Tuesday, June 25, 2019




As Roscommon continue to bask in the glory of being Connacht champions, Roscommon Herald Sports Editor IAN COONEY explores why the county’s shares on the GAA’s stock market continue to rise…

We are Ros’.

The feisty underdog.

Living in the shadow of Mayo and Galway but we don’t subscribe to our perceived status. We’re refusing to accept that the “big two” in Connacht are better than us. Finally, we have the evidence.

We’re never in the conversation when it comes to All-Ireland contenders but it doesn’t bother us. Even now, after beating the “big two”, the narrative is: “ah sure, aren’t they great, but they’re not the team to stop Dublin winning five-in-a-row.”

For example, Ewan McKenna — a highly respected journalist constantly highlighting Dublin’s advantage over the rest of the GAA world — couldn’t leave us alone to enjoy our moment in the sun.

The Nestor Cup had hardly touched down in the county when he tweeted: “Heads up @roscommonGAA supporters. Mighty result yesterday and wonderful scenes. Your reward is now to play Dublin in the Super 8s. And of course being the neutral ground, it’s off to Croke Park to be humiliated before another away game in round three”.

Would McKenna use the word “humiliated” if Galway and Mayo were going to Croke Park as provincial champions?

Over the years, there have been plenty of journalists who couldn’t wait to stick the knife into us when we were known for pool parties, financial mismanagement and managerial upheavals. Come on Ewan, don’t be such a spoilsport — let us lap up our stint in the limelight.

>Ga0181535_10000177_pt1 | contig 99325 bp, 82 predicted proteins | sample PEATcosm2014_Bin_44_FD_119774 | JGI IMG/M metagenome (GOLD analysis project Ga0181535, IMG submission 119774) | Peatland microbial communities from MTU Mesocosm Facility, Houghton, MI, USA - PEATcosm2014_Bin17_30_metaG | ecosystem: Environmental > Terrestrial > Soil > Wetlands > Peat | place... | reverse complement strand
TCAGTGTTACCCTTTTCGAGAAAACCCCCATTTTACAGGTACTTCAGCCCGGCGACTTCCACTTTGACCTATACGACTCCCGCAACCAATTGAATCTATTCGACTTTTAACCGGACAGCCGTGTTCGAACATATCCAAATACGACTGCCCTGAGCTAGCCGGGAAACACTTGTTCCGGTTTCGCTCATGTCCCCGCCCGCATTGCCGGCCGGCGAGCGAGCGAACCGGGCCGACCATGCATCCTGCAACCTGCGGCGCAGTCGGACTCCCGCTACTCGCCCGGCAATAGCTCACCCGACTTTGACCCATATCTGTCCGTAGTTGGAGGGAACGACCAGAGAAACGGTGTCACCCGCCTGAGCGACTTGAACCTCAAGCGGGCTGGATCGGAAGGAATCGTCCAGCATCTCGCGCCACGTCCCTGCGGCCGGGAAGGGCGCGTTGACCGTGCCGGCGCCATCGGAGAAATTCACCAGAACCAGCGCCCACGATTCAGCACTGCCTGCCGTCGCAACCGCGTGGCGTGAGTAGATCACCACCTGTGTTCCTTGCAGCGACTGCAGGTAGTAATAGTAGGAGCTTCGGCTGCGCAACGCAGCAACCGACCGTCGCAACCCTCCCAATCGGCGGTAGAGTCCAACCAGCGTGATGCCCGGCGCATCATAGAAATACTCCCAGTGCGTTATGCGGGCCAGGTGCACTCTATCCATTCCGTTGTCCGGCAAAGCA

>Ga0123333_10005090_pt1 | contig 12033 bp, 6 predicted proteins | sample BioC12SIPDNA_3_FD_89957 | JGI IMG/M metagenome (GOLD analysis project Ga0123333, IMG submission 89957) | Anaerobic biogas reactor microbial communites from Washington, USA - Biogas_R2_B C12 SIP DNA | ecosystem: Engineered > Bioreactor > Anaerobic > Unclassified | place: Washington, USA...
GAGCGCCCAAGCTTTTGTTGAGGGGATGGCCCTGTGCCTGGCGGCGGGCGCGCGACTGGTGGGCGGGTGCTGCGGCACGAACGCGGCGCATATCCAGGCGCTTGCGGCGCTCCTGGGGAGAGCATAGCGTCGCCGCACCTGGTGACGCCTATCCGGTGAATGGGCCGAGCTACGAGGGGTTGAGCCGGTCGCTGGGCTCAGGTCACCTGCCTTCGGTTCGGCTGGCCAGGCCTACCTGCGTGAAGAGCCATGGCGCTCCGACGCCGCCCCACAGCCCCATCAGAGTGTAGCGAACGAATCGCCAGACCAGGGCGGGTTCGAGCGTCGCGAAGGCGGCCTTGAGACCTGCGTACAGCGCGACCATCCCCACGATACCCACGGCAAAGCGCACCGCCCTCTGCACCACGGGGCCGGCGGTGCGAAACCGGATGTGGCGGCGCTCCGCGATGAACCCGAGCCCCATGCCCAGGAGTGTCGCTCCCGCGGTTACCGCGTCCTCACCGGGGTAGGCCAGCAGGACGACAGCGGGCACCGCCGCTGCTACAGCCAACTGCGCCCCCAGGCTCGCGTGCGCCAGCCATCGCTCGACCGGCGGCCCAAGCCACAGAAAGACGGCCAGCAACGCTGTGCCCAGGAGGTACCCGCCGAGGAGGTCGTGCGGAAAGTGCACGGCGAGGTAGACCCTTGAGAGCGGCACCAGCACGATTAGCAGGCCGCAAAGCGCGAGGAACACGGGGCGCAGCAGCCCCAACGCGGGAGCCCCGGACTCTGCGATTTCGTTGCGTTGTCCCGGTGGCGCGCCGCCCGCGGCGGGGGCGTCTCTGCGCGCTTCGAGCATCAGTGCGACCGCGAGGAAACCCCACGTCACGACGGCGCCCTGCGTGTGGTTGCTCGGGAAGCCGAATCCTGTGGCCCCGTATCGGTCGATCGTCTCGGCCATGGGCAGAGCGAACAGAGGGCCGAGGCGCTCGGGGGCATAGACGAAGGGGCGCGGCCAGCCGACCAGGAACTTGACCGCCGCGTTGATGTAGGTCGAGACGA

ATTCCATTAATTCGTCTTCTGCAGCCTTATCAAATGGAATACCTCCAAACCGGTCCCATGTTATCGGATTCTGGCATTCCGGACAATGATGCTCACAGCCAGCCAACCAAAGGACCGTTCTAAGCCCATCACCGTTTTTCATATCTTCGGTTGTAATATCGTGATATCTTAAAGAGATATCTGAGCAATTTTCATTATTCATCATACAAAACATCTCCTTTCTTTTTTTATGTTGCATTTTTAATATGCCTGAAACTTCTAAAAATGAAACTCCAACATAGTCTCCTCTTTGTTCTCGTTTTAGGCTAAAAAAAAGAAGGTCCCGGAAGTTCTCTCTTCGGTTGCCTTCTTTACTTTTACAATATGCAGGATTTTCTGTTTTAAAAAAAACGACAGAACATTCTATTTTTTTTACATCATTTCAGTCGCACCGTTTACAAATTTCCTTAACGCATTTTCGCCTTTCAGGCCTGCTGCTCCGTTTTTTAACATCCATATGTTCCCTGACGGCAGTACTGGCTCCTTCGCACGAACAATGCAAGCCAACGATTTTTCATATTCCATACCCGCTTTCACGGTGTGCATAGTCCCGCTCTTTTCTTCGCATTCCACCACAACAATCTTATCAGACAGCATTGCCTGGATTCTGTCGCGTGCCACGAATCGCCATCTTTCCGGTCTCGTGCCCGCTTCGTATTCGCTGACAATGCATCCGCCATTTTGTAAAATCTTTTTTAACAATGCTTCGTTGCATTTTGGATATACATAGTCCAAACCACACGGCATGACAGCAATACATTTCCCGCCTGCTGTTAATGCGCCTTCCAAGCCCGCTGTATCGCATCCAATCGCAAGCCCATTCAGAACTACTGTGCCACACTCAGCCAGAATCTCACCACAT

It hasn’t stopped there. “How could Galway have collapsed the way they did in the second half?” the national media have wondered, a few weeks after forensically dissecting poor Mayo’s meltdown in front of the posts in Castlebar.

Notice the patronising trend here? We’re provincial champions for the second time in three years. We’ve been in the last five Connacht finals in succession (yes, I’m including the replay in 2016), but they still don’t believe in us.

We are Ros’.

The team that defies the odds.

Only David Murray started the previous year’s Connacht final in defence against Galway in the Hyde? Jaysus, come to think of it, we’d have some team if we could keep everyone for any length of time at all.

Hey Neil Collins! Any chance you’d ditch that mad-cap fashion lark in New York to return and play with us, and while you’re at it bring Cathal Compton and Chris O’Dowd home with you?

Player turnover is an issue but it doesn’t cripple us. We just get on with it. We have good players that aren’t bothered about absent friends from the dressing room. Ironically, the end result is more strength-in-depth.

What about if Ciaráin Murtagh and Niall McInerney return next year? Better stop now, wouldn’t want to be accused of building up expectations!

We are Ros’.

A place that has rediscovered our tradition.

They say that the only thing people in Arigna and Shannonbridge have in common, apart from the beautiful landscape and lakes on their doorstep, is our football team. Sure you’d be on the outskirts of the M50 quicker than making the trek from North Roscommon to Pairc an Phiarsaigh — home of Padraig Pearses GAA Club.

Which brings us nicely to the Daly brothers — Niall, Conor and Ronan. Those “hardy bucks” who might cause a row in the middle of Mass if you looked at them the wrong way.